The ability of an intrepid inventor to strike it rich from a great idea seems to be embedded in the DNA of many Americans.  Perhaps this view emanates from the presence of patents in the US Constitution, which could create a feeling that US citizens have an “inalienable right” to use patent protection to their advantage.  Alternatively, people may perceive the occasional media reports of successful inventors and substantial patent litigation awards as a signal that patents can serve as a path to wealth for those with great ideas (certainly, this is the Hollywood view).  In truth, however, getting rich merely from a patent is a rare occurrence–maybe not as low a probability as winning the lottery, but the odds are incredibly long that any person can make money from a patented idea alone.  Think about it: if all it took was a patent to make someone wealthy, there would be a heck of a lot more rich people in this country given the huge numbers of patents that are granted by the US Patent Office every year.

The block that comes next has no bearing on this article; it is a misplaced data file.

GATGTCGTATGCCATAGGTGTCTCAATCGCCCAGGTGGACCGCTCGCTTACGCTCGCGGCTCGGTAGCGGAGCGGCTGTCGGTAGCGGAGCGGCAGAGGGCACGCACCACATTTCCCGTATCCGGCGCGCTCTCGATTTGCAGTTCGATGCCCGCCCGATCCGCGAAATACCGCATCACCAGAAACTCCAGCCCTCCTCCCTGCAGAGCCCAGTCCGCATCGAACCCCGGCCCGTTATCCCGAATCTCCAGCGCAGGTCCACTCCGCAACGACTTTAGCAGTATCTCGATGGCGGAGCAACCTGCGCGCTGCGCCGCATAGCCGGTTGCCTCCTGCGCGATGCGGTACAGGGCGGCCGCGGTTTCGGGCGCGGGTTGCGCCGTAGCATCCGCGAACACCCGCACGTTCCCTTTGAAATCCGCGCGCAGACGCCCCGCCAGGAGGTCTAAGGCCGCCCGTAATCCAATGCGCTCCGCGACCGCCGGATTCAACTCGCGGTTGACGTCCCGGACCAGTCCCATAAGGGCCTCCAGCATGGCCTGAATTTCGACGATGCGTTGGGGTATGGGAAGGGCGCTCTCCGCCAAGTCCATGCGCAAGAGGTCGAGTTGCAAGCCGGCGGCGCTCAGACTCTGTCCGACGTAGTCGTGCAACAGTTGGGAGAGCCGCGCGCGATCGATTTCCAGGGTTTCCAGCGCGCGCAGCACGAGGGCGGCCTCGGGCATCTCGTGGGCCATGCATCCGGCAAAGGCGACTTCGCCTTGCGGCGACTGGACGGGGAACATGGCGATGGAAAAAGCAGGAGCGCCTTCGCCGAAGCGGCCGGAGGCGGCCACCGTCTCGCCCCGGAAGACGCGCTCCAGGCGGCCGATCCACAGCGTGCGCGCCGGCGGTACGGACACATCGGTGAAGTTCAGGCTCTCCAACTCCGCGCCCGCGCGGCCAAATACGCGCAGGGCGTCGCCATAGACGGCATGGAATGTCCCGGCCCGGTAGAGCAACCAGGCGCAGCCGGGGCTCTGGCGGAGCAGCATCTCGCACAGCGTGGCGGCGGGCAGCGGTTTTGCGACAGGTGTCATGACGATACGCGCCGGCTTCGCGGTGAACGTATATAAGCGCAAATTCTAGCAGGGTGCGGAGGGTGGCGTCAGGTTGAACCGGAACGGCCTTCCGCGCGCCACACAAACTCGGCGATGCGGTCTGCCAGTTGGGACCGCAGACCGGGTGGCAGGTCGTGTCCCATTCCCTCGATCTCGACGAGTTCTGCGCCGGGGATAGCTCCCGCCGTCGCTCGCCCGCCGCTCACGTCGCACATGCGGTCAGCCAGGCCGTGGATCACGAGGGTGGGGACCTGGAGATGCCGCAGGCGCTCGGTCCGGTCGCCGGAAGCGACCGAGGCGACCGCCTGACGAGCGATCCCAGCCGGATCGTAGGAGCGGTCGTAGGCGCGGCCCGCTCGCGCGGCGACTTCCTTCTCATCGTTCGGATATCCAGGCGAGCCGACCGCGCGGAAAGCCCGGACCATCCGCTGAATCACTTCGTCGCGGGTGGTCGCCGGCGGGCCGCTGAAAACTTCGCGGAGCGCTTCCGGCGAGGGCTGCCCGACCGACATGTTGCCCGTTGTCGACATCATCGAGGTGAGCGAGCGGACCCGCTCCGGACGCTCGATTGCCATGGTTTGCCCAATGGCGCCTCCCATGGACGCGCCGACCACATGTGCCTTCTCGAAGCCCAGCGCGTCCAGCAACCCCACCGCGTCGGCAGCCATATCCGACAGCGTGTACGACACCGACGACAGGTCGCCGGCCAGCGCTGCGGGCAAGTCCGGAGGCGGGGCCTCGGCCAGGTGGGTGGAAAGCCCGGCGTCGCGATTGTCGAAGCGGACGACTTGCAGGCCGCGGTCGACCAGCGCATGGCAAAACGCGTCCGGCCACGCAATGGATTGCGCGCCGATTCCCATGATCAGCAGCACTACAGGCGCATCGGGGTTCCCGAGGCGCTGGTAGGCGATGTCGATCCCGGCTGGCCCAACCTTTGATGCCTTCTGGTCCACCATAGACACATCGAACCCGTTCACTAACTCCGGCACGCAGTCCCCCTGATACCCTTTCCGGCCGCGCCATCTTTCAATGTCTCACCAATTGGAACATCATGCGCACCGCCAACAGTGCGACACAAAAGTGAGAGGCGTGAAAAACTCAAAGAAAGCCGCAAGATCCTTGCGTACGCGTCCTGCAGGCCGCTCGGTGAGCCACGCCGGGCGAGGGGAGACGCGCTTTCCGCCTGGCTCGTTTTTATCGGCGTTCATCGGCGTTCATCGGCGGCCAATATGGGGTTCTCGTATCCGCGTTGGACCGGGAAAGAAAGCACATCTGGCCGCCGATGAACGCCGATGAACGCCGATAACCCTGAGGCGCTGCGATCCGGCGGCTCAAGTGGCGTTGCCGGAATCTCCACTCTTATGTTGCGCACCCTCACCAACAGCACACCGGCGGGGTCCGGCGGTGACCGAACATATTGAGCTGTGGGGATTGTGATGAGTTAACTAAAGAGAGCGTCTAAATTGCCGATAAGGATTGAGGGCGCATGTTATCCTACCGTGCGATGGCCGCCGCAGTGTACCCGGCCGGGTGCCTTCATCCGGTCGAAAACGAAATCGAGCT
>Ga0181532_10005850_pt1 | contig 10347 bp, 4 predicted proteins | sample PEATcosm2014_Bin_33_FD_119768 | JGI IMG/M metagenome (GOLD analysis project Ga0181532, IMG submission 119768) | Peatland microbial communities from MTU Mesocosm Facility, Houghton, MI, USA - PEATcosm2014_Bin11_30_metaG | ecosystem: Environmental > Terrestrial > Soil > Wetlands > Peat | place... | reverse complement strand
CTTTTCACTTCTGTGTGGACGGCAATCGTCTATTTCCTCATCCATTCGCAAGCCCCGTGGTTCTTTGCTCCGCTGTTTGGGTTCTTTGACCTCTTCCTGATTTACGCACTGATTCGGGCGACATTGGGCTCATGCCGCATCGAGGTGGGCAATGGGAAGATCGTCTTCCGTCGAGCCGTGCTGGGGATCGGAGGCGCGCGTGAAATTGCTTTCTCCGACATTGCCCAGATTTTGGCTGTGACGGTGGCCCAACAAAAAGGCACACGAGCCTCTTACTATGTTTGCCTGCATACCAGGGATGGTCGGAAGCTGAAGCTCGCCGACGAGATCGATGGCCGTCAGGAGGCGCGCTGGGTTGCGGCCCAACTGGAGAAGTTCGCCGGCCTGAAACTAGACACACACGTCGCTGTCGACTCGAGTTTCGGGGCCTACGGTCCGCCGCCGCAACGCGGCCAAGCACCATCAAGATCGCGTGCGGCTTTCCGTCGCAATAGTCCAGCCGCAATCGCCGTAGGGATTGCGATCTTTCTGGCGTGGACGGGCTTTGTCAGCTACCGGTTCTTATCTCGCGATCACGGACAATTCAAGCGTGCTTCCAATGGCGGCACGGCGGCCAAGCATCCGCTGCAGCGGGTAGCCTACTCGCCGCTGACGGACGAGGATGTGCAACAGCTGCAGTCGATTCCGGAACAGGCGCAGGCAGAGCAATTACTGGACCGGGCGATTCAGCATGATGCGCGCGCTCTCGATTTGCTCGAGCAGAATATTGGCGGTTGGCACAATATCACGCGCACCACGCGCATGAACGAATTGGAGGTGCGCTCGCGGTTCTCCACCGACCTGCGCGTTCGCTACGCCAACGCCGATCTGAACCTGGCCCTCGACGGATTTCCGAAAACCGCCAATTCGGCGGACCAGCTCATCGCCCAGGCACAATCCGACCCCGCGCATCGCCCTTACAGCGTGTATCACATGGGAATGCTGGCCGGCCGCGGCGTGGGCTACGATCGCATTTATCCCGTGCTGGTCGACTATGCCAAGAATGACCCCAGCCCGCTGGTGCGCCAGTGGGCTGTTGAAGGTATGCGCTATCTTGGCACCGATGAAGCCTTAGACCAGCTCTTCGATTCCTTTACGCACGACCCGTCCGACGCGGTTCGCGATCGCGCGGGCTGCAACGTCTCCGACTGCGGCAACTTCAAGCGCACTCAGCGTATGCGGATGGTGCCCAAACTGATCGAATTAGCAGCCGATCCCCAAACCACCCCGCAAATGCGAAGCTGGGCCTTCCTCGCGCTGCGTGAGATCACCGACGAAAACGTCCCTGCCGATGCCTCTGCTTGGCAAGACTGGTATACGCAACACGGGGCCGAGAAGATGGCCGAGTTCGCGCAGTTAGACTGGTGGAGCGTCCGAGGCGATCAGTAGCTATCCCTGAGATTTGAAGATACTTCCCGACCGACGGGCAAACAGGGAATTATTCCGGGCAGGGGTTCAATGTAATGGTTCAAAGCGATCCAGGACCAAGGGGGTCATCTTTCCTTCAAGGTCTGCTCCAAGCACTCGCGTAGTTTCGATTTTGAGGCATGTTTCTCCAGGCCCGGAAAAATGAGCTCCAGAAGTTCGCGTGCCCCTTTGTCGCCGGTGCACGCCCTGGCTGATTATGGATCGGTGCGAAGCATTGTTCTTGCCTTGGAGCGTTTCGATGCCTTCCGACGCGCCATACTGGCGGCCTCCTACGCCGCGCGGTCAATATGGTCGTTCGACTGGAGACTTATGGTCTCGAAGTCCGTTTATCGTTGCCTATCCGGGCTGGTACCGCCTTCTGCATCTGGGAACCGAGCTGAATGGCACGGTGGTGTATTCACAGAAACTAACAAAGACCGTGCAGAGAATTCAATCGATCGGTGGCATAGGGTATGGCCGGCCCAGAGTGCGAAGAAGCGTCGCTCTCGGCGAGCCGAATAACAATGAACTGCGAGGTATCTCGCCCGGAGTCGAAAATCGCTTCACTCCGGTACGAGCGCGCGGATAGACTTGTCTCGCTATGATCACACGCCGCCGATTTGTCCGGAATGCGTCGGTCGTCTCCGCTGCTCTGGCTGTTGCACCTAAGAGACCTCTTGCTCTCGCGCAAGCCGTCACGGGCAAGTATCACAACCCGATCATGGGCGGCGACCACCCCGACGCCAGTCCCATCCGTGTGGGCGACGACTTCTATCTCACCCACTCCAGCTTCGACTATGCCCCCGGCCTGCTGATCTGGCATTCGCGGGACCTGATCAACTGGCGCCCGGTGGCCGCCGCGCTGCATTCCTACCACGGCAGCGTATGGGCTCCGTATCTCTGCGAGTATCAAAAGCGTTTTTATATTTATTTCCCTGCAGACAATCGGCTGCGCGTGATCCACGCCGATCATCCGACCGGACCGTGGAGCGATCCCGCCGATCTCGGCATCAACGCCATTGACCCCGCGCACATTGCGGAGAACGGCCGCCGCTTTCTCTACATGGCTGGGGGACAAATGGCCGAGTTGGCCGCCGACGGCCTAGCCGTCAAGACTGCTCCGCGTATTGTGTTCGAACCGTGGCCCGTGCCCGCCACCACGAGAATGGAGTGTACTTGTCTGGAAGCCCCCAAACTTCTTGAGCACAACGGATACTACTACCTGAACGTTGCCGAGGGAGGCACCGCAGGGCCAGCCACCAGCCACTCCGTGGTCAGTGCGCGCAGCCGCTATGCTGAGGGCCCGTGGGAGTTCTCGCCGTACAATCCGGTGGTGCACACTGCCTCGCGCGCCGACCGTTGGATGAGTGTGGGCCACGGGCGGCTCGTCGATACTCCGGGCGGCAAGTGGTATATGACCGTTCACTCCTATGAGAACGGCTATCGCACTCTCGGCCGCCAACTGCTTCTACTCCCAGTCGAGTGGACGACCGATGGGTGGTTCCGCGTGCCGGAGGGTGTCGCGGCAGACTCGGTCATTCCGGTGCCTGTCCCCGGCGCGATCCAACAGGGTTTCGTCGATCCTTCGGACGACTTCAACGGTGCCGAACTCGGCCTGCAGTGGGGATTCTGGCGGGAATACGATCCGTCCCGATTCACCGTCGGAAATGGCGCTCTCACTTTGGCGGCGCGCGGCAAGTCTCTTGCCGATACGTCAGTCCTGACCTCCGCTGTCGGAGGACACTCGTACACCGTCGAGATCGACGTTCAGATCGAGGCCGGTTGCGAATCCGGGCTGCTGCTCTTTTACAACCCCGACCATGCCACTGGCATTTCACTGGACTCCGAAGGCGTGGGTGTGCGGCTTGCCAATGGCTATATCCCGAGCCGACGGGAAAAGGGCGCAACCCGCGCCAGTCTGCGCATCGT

There are many reasons why the idea getting rich from patenting an idea is overstated, several of which I have discussed before on this blog.  This posting will specifically address why patent litigation as a business model is a non-starter for making most inventors wealthy. 

To this end, I was recently contacted by an inventor with several issued and pending patents covering an innovative solution for homeowners.   The patents and applications were well-written and, unlike many other patents I have reviewed lately, the innovation was well-covered such that it would be difficult for someone to make the same product without infringing my client’s patents.  My client had spent much money over the years on this solid patent coverage, but, due to health issues, he lost his ability to continue working on bringing the product to market.  The client believed that infringement was occurring, and he and his patent attorney were under the impression that they would be able to get an investor to fund patent infringement litigation or have an attorney take the lawsuit on a contingency basis.  Continue reading